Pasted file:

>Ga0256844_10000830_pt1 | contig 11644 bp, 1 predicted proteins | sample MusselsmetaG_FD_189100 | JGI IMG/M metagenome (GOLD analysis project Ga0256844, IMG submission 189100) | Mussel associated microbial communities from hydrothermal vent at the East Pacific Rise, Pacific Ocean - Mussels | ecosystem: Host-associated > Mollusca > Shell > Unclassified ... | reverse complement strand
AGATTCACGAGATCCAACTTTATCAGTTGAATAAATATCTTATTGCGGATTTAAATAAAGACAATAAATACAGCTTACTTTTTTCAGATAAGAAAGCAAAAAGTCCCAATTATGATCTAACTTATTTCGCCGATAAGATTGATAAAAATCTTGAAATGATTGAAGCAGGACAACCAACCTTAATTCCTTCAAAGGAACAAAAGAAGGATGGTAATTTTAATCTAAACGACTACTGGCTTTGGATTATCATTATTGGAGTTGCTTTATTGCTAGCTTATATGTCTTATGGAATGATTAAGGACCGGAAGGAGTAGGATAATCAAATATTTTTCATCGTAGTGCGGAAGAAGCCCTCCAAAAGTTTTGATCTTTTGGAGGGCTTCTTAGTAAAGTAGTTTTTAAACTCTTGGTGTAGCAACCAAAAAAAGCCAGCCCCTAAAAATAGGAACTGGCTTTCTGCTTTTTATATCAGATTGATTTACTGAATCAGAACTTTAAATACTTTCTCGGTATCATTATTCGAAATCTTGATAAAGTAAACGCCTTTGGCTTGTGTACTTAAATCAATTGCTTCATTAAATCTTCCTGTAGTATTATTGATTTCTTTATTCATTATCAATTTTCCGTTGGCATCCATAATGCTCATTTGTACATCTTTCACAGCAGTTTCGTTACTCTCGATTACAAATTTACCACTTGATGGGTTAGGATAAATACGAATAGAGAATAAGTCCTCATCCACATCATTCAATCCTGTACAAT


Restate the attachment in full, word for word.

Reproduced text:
>Ga0256844_10000830_pt1 | contig 11644 bp, 1 predicted proteins | sample MusselsmetaG_FD_189100 | JGI IMG/M metagenome (GOLD analysis project Ga0256844, IMG submission 189100) | Mussel associated microbial communities from hydrothermal vent at the East Pacific Rise, Pacific Ocean - Mussels | ecosystem: Host-associated > Mollusca > Shell > Unclassified ... | reverse complement strand
AGATTCACGAGATCCAACTTTATCAGTTGAATAAATATCTTATTGCGGATTTAAATAAAGACAATAAATACAGCTTACTTTTTTCAGATAAGAAAGCAAAAAGTCCCAATTATGATCTAACTTATTTCGCCGATAAGATTGATAAAAATCTTGAAATGATTGAAGCAGGACAACCAACCTTAATTCCTTCAAAGGAACAAAAGAAGGATGGTAATTTTAATCTAAACGACTACTGGCTTTGGATTATCATTATTGGAGTTGCTTTATTGCTAGCTTATATGTCTTATGGAATGATTAAGGACCGGAAGGAGTAGGATAATCAAATATTTTTCATCGTAGTGCGGAAGAAGCCCTCCAAAAGTTTTGATCTTTTGGAGGGCTTCTTAGTAAAGTAGTTTTTAAACTCTTGGTGTAGCAACCAAAAAAAGCCAGCCCCTAAAAATAGGAACTGGCTTTCTGCTTTTTATATCAGATTGATTTACTGAATCAGAACTTTAAATACTTTCTCGGTATCATTATTCGAAATCTTGATAAAGTAAACGCCTTTGGCTTGTGTACTTAAATCAATTGCTTCATTAAATCTTCCTGTAGTATTATTGATTTCTTTATTCATTATCAATTTTCCGTTGGCATCCATAATGCTCATTTGTACATCTTTCACAGCAGTTTCGTTACTCTCGATTACAAATTTACCACTTGATGGGTTAGGATAAATACGAATAGAGAATAAGTCCTCATCCACATCATTCAATCCTGTACAAT